Network Advisor Spotlight: Eric Rosenthal, Rapyd

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Eric Rosenthal is currently the Managing Director of Rapydan Israeli fintech startup with operations in five continents and more than 50 countrieswhere he also serves as the General Manager of the Americas and the Head of Corporate Development. Over the years, Eric has held operational, venture, and consulting roles for firms such as First Data, Citigroup, and McKinsey. Earlier in his career, Eric held various positions for government agencies working in the field of international cooperation. Eric holds a B.A. double major in economics and environmental management from the University of California, Santa Cruz and an MBA from the University of Michigan.

At Rapyd, you wear many hats — Managing Director, General Manager of the Americas and the President of the Americas. What’s a typical day in-the-life look like for you and how do you prioritize each area of focus?

Putting title aside for a moment, let’s just say that I happen to be a senior leader at a venture-backed startup — but ultimately whether you’re a senior leader or a team member of a startup, you’re going to wear many hats. That’s what keeps it stimulating and dynamic. That’s what makes it fun. So there isn’t a typical day for me per se, but instead a personal intent to ensure balance in my personal and professional life, while also creating a cadence for myself and my team. I typically do this by waking up early, between 5:30–6:00 a.m., spending an hour clearing my inbox and touching base with HQ (they’re nine hours ahead of me in Tel Aviv) before helping get my kids out of the house and off to school. Making sure I have this personal block of time in my day is critical, as it allows me to set boundaries and ultimately communicate how I would like my team to behave and operate as well. Once I’m at the office, the “routine” is a mix of putting out fires as they emerge throughout the day and having regular touch points with clients, internal teams and partners. Ultimately people are the number one priority — no company, no technology and no success happens without making relationships the top priority.

You’ve held operational and venture roles at several fintech startups (most recently with Abra), worked in corporate venture capital (for First Data and Citigroup) and even served as Director of the Peace Corps, among many other things. Can you tell us a bit more about the stepping stones that got you to where you are today?

Rather than classify them as stepping stones, because in total fairness my journey only started to “make sense” as of a few years ago, I would rather speak to my motivation and the drivers for making decisions. My professional life began in Spain, where I went to learn a new language, obtain a work visa and find a way to challenge myself. While my challenges in Spain cannot and should not be compared to the challenges confronted by the millions of migrants leaving their home countries to another country, this experience laid the foundation for purposefully seeking out an experience that would make me feel like an outsider and having a bit of an adventure.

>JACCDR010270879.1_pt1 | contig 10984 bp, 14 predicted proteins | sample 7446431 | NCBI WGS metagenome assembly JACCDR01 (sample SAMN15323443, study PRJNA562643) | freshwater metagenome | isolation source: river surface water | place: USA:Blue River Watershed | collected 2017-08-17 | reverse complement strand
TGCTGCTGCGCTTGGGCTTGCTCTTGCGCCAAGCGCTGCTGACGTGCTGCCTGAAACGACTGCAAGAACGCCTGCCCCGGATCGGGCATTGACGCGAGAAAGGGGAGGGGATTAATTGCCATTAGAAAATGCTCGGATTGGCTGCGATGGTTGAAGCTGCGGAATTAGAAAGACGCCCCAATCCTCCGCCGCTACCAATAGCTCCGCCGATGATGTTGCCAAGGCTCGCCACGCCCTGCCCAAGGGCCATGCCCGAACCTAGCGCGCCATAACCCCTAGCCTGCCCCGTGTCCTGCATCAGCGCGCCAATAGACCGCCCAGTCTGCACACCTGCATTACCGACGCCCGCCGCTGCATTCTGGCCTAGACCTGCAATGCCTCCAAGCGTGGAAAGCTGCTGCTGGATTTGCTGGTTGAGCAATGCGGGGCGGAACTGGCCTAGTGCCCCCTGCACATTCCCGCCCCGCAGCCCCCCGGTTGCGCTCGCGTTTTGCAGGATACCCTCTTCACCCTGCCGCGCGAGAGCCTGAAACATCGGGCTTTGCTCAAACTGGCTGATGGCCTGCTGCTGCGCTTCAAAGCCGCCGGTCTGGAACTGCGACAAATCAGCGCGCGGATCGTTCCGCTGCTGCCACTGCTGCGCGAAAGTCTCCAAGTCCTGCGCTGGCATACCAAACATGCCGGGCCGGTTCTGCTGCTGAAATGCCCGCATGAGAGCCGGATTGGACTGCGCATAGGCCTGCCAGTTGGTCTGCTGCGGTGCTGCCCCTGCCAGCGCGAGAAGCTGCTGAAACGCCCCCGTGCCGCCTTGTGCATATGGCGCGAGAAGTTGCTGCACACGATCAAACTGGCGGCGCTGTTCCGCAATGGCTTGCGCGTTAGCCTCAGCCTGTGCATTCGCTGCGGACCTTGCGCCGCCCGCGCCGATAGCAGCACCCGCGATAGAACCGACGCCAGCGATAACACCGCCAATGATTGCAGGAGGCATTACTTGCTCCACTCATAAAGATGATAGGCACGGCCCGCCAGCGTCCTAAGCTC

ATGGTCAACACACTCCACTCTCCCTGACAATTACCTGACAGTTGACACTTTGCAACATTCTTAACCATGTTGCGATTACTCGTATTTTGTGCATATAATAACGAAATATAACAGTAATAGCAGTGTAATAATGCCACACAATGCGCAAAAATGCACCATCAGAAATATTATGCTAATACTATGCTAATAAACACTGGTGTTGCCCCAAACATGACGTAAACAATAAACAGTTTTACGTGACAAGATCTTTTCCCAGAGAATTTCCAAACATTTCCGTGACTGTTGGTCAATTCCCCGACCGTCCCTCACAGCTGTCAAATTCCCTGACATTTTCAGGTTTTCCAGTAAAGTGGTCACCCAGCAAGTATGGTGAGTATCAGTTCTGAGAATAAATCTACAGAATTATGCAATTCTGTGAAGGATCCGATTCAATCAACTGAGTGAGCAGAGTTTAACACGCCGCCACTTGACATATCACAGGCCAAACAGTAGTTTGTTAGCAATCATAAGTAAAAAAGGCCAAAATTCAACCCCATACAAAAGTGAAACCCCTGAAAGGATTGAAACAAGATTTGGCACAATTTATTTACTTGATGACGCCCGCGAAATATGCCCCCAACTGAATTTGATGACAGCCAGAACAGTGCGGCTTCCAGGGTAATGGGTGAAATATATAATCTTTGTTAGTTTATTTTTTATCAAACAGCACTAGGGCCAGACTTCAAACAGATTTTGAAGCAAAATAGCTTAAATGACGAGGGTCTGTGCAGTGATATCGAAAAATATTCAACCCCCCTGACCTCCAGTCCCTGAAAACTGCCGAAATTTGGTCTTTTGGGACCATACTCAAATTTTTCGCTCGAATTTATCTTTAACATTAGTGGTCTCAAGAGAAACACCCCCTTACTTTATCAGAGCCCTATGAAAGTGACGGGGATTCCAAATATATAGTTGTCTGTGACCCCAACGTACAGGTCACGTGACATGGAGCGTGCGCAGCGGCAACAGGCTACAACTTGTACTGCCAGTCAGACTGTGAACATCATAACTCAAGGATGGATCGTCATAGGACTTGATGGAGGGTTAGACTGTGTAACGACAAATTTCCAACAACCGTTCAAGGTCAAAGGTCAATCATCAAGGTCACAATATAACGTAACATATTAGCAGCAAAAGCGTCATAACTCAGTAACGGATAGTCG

While I have matured and become a husband and parent along the way, everything I’ve done up until now has been tied to my desire to have an impact, challenge myself, and experience a culture different from my own. Even though I was born and raised in the U.S., the first time I really held a professional position here was almost 14 years after graduating from university. So even as I enter my fifth year in Silicon Valley, I still feel a bit like a foreigner in the same way I did when living in Spain, Peru, China, Singapore and Mexico — and I think that’s a good thing.

What specific superpowers have you picked up from past lives that you bring into your current roles?

As strange as it may sound, I think the most formidable experience for what I do today stems from my experience working in the rural villages of Peru. I came to Peru through a five-year stint living and working in Spain. In Spain there’s a slightly more direct way of communicating and interacting than in Latin America. When I arrived in Peru, I had just spent close to five years interacting in board rooms with high-ranking government officials, dignitaries and corporate representatives. I had been trained to communicate a certain way. I found myself on my first work trip to a small rural village presenting to the communal farmers organization and then the leader of a community non-profit on behalf of the U.S. government. At some point during the day, my Peruvian colleague handed me a piece of paper that had the word “please” written on it. I looked at the piece of paper and thought to myself, “Please? Please what? Is it time to go? Did I forget to say something?” I was lost.

Only at the end of the day did my colleague politely tell me, “While we are technically in command of the situation, as a provider of technical assistance and grants, you need to tone it down. You are listing out what they need to do in bullet points, while it is straight to the point, and in this country, people expect to hear a bit more of “please” and “thank you.” Since that day I have realized how critical adapting to your audience and being able to relate to them can be in achieving the outcomes you desire. I now like to say that I can easily being wining and dining with jet-setting hedge fund managers moments before or after interacting with a humble and aspiring entrepreneur. I think people underestimate the importance of cultural and contextual adaptation in business and get too ingrained in the way things are done here or there.

You’ve spent the last decade working across Latin America, Asia and Europe prior to returning to the U.S. Without being too general, what high-level comparisons can you share about the state of payment innovation in some of these regions compared to the U.S.?